Based on the distances, in Fig. 4a, the mean is used for calculating the distances for a numerical dataset; in Fig. 4b, the mode is used for calculating the distances for a categorical dataset; in Fig. 5, the mean or mode is used for calculating distances for a mixed dataset, in which the mean or mode of these distances is used as the threshold (\(T_{1}\)) for Class 1. Thereafter, this step is repeated until the threshold for each class is obtained. The pseudocode for the threshold identification module is shown in Algorithm 1.

figure a

Imputation of missing values

Imputation techniques can be straightforward or quite complicated. These techniques compute the mean/mode of the non-missing values in the complete data and replace the missing values in incomplete data. A single value replaces a missing value for a single imputation, such as the mean of the entire dataset. Multiple imputations are widely accepted as the standard for dealing with missing data in a variety of research fields. Multiple imputations are used to derive unbiased and valid estimates from available data.

In outlier data, the AMICC method checked the normal distribution using the STD value to determine whether the given measurement deviates from the mean. In statistics, STD is a frequently used yardstick of measurement variability. A low STD value indicates that data points are typically very close to the norm, whereas a high STD value indicates that data points span a wide range of values.

Fig. 6
figure 6

MVI process

Figure 6 shows that the process of the imputation of missing values consists of the following two steps; the first step is to perform a preliminary imputation of the missing value using the mean/mode of each attribute in a class and the second step is to compare the outlier data with STD values. There are two ways to handle outlier data; (1) if STD \(<=\) 1, check the outlier data by calculating the distance between the missing value and the class center; if the distance exceeds a threshold, the missing value is considered outlier data and replaced with the median value. Next, (2) if STD > 1, the missing value is considered an outlier. The average weight distance is calculated from the weight distance between the missing value and its nearest neighbors in the complete data. Then, the average weight distance is replaced for the missing value. The proposed method for imputed values is described in detail below.

Step 1: For Class i, the incomplete dataset (\(D_{i\_incomplete}\)) is composed of a missing data sample (Num). Figures 7, 8, and 9 illustrate examples of a Class 1 incomplete dataset (\(D_{1\_incomplete}\)) for numerical, categorical, and mixed datasets, respectively, where the data j (j = 1 to Num) contain one missing value in Figs. 7a, 8a, and 9a and multiple missing values in Figs. 7b, 8b, and 9b. In the examples shown in these figures, the missing feature of data j, cent(\(D_{1}\)), and imputed values are in the red text. The distance between cent(\(D_{1}\)) and the imputed data j is calculated and compared with the threshold \(T_{1}\) in the next step.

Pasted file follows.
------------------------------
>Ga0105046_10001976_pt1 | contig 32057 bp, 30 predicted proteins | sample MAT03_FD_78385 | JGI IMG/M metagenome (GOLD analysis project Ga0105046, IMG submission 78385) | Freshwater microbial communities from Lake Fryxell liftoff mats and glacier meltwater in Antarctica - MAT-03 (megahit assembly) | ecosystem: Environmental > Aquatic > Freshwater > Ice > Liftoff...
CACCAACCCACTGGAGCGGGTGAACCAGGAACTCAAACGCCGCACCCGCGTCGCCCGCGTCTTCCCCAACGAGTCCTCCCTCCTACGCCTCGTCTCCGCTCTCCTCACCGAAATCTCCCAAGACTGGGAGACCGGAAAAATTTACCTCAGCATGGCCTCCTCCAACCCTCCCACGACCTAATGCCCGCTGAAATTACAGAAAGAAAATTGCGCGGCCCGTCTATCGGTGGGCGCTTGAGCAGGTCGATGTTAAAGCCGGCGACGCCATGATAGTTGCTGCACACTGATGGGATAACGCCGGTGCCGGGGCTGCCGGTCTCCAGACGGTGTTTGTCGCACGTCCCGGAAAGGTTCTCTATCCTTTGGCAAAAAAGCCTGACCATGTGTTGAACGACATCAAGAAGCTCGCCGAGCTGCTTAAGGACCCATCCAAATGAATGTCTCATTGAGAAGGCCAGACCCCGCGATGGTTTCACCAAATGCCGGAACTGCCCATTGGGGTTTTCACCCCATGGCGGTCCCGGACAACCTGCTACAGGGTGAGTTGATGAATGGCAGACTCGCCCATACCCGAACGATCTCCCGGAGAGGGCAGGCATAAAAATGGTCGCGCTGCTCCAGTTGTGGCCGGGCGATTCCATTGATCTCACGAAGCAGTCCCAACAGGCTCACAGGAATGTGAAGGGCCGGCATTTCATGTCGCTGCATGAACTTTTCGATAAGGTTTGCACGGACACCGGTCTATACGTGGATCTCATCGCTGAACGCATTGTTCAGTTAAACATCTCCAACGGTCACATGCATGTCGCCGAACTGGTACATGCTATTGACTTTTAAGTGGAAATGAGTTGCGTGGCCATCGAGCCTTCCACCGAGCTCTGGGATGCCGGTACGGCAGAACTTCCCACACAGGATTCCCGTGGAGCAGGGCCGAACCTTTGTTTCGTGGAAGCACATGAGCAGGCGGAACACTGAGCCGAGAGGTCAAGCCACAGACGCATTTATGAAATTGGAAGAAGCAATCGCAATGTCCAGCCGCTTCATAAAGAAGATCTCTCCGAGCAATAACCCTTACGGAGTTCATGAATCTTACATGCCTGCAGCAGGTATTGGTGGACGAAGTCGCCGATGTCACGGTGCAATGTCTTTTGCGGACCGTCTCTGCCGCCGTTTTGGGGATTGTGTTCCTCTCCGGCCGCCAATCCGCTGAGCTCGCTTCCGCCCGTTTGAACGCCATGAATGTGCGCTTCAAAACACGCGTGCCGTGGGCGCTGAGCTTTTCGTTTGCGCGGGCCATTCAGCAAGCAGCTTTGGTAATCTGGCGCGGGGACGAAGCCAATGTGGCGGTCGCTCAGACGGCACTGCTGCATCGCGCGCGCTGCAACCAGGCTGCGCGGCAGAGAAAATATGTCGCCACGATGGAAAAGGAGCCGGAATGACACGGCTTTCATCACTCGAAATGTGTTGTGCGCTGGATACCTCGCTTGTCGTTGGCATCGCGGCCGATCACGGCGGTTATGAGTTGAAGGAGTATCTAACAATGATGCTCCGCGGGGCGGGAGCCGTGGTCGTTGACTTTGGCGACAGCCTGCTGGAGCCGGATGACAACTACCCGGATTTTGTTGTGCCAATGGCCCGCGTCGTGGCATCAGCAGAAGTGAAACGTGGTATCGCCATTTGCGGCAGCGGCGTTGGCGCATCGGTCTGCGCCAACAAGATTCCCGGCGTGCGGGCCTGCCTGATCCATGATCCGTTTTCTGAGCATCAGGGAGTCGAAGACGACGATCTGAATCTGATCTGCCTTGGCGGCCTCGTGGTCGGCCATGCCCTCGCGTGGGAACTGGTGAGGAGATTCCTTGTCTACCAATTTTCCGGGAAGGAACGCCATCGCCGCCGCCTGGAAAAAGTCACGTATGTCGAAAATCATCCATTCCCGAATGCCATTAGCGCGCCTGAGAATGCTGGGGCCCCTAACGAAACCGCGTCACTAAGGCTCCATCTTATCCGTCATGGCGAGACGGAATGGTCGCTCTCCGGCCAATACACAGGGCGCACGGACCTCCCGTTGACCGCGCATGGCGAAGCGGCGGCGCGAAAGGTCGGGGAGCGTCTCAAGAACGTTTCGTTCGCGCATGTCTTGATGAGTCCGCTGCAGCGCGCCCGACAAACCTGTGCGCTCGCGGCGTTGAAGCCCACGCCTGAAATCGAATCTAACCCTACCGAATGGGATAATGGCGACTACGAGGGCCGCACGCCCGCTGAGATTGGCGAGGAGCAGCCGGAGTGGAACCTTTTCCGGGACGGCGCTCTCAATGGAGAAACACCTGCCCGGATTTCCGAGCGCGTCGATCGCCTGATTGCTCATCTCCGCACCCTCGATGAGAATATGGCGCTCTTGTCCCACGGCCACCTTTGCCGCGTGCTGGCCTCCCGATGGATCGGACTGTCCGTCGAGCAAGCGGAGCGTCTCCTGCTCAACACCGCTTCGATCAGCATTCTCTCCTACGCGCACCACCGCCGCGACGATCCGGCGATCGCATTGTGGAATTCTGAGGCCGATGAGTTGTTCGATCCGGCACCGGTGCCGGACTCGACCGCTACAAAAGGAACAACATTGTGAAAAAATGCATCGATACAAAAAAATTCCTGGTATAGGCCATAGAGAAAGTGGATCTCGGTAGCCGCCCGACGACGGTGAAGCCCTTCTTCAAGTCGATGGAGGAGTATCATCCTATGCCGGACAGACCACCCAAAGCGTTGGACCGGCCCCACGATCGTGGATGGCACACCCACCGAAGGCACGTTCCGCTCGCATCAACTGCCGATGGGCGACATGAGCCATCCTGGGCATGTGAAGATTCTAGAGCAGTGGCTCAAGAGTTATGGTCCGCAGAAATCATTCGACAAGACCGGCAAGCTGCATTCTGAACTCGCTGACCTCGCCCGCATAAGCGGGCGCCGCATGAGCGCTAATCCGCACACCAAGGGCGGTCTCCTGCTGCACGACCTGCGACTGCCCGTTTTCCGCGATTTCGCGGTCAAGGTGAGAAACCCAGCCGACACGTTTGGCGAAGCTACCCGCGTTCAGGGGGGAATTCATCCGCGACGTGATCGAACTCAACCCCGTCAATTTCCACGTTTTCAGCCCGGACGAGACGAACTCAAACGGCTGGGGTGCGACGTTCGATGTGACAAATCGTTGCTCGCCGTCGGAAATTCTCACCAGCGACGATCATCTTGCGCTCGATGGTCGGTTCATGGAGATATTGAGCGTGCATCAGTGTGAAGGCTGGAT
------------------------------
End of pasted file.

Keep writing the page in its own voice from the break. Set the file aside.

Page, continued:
Fig. 7
figure 7

Example of imputing a numerical dataset for (a) a single missing value, and (b) multiple missing values

Fig. 8
figure 8

Example of imputing a categorical dataset for (a) a single missing value, and (b) multiple missing values

Fig. 9
figure 9

Example of imputing a mixed dataset for (a) a single missing value, and (b) multiple missing values

Step 2: This step consists of two cases, (1) if STD \(<=\) 1, from the preliminary imputed dataset from Step 1, Fig. 10 illustrates how to impute outlier data for STD values less than one, in which the algorithm compares the outlier data to the threshold value of the class. In Fig. 11, for example, if the distance is less than \(T_{1}\), the imputation process for data j is complete; otherwise, each outlier datum is imputed to the median of Class 1.

In the other case (2), if STD > 1, Fig. 12 shows imputed data to the outlier. According to equation (3), the average weight distance [33] is arrived at by calculating the weight distance between the missing value and its nearest neighbors in the complete data.

$$\begin{aligned} W_{i}=average\left[\frac{1}{dist(y_{i},x_{1})}+\frac{1}{dist(y_{i},x_{2})}+...+\frac{1}{dist(y_{i},x_{j})}\right] \end{aligned}$$
(3)

where \(W_{i}\) is a weight distance of ith outlier data, \(y_{i}\) is the ith instance of outlier data, and \(x_{1}\) is the first instance of complete data. From “Missing value imputation” section, function \(dist(y_{i}, x_{j})\) computes the distance between the instance \(y_{i}\) and \(x_{j}\). This step is repeated until the average weight distance for each instance is obtained.

Fig. 10
figure 10

The imputing outlier data for STD less than one

Fig. 11
figure 11

Example of imputing outlier data with median

Fig. 12
figure 12

Imputing outlier data for STD greater than or equal to one

After computing all average weight distances, the outlier datums are imputed to the average weight distance. Algorithm 2 is proposed for missing value imputation.